Ironically, the only foreign market that rallied this year is Japan, up 16%. Fund watchers think a small holding in Japan kept the Merrill Lynch Global Allocation Fund slightly in the black, though Merrill officials refused to discuss the fund's strategy.

Asset allocation funds are souped-up versions of "balanced" funds, first introduced in the 1930s. Balanced funds typically maintain a fairly constant mix or balance of stocks and bonds, such as 60% stocks, 40% bonds. AA funds usually offer more asset classes, change the mix more frequently, and employ computer models to plot strategy.

CASH BETS. Fund companies started to roll out asset allocation funds after the 1987 stock market crash, since the few that were around before the crash dodged the debacle. "We started 1987 with about 60% in stocks. As stocks and interest rates went up, we kept selling stocks," says Larry Tint of Wells Fargo Nikko Investment Advisors, which runs the Stagecoach Asset Allocation Fund. Two weeks before the crash, the fund was down to 10% stocks--which allowed it to weather the storm and beat the market by three percentage points for the year.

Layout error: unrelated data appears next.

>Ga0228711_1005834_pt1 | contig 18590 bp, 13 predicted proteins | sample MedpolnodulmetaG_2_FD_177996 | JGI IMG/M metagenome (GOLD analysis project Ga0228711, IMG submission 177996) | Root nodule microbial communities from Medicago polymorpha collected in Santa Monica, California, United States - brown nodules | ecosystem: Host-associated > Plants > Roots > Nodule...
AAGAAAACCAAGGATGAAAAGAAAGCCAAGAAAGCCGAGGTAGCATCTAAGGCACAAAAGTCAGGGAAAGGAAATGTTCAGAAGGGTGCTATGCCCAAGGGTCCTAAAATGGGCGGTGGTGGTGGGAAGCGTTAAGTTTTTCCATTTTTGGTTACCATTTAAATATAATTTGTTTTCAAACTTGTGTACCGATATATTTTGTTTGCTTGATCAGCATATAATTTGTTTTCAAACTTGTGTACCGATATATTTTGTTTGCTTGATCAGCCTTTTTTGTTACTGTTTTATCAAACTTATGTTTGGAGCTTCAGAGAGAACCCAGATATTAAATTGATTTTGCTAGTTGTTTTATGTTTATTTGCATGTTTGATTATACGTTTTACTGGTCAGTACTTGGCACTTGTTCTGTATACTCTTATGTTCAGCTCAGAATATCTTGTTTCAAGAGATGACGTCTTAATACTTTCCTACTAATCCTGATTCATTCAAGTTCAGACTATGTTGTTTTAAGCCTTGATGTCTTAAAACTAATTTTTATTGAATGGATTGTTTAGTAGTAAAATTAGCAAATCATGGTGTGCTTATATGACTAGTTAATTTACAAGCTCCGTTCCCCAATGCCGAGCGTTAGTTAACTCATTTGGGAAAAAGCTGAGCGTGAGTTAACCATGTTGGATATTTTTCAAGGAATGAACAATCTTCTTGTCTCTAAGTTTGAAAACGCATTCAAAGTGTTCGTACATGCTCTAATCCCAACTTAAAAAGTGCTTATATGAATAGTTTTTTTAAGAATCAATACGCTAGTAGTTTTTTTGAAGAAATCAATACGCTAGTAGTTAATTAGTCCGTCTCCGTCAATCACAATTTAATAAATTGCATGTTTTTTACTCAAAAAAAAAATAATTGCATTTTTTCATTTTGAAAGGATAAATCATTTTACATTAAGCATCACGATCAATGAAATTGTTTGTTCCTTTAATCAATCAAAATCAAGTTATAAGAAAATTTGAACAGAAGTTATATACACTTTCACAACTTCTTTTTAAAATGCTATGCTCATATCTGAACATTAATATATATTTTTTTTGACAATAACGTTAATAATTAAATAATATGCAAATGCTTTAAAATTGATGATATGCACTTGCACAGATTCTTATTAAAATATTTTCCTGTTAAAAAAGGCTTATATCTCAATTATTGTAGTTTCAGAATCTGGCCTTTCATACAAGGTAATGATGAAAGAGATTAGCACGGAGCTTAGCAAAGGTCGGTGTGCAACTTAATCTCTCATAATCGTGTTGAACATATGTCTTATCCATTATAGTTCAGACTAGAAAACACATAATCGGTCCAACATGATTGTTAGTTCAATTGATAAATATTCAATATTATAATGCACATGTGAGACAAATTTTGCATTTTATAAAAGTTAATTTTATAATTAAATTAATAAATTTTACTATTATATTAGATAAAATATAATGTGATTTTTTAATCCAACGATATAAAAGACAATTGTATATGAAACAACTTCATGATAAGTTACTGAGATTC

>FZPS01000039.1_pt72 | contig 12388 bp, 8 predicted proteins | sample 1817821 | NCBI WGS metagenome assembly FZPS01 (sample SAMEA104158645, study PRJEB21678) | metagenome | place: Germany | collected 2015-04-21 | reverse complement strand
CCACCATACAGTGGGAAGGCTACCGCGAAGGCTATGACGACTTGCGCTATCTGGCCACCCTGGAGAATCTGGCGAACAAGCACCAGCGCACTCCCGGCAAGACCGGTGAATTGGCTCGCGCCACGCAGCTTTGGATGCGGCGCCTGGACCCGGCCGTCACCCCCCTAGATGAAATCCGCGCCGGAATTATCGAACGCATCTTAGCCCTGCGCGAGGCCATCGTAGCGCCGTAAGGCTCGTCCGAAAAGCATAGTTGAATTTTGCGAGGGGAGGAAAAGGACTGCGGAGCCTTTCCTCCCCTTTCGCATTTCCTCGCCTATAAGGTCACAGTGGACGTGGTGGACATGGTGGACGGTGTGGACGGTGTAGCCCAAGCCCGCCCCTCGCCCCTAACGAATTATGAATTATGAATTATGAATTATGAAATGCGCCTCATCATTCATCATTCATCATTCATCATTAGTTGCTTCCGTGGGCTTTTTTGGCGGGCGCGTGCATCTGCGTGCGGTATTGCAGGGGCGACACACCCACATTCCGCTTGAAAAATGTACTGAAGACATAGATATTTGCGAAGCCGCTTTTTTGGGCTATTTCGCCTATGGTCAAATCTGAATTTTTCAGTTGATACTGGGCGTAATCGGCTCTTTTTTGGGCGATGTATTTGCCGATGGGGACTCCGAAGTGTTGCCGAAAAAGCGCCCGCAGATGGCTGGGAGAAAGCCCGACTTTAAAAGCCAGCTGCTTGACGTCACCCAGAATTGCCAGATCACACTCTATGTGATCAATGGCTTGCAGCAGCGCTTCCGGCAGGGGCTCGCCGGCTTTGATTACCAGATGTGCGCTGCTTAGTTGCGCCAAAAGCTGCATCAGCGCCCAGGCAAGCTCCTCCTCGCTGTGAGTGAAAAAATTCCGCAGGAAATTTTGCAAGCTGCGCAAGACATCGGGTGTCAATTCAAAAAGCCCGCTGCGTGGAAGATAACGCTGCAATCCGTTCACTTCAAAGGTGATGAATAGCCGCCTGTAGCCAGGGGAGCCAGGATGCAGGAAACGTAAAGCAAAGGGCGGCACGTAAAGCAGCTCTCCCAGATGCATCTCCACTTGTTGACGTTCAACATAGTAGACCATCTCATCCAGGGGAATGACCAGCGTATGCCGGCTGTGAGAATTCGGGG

In retrospect, the optimal asset for 1994's first quarter would have been cash, yet few allocators' models had pointed that way. Tint says at the end of 1993, the expected return from stocks was six percentage points greater than cash; from bonds, four. But he also notes that though the numbers suggested stocks and bonds would outperform cash in the first quarter, it's only a probability, and sometimes the most probable event is not the one that occurs. Still, allocators have learned not to stray from their models. "We've been doing this since 1973, and it's served us well," says William L. Fouse of Mellon Capital Management Corp., who runs $12.5 billion in asset allocation programs, including the $1.2 billion Vanguard Asset Allocation Fund.